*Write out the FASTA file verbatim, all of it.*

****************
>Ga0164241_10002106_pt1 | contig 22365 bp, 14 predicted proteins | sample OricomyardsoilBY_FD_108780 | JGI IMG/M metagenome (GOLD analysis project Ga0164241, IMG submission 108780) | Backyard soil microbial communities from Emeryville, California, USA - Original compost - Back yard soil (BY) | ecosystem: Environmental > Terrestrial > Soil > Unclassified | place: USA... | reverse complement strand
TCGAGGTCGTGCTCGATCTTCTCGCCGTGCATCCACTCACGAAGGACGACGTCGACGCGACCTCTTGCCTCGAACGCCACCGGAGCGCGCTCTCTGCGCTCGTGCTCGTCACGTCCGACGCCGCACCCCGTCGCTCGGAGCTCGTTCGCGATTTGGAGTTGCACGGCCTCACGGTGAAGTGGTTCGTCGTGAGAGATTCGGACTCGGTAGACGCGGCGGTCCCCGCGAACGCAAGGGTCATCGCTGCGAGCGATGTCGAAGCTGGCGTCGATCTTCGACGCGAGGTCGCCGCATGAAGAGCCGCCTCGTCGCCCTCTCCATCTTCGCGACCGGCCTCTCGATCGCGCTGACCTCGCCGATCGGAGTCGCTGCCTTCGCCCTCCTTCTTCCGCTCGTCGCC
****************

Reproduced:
>Ga0164241_10002106_pt1 | contig 22365 bp, 14 predicted proteins | sample OricomyardsoilBY_FD_108780 | JGI IMG/M metagenome (GOLD analysis project Ga0164241, IMG submission 108780) | Backyard soil microbial communities from Emeryville, California, USA - Original compost - Back yard soil (BY) | ecosystem: Environmental > Terrestrial > Soil > Unclassified | place: USA... | reverse complement strand
TCGAGGTCGTGCTCGATCTTCTCGCCGTGCATCCACTCACGAAGGACGACGTCGACGCGACCTCTTGCCTCGAACGCCACCGGAGCGCGCTCTCTGCGCTCGTGCTCGTCACGTCCGACGCCGCACCCCGTCGCTCGGAGCTCGTTCGCGATTTGGAGTTGCACGGCCTCACGGTGAAGTGGTTCGTCGTGAGAGATTCGGACTCGGTAGACGCGGCGGTCCCCGCGAACGCAAGGGTCATCGCTGCGAGCGATGTCGAAGCTGGCGTCGATCTTCGACGCGAGGTCGCCGCATGAAGAGCCGCCTCGTCGCCCTCTCCATCTTCGCGACCGGCCTCTCGATCGCGCTGACCTCGCCGATCGGAGTCGCTGCCTTCGCCCTCCTTCTTCCGCTCGTCGCC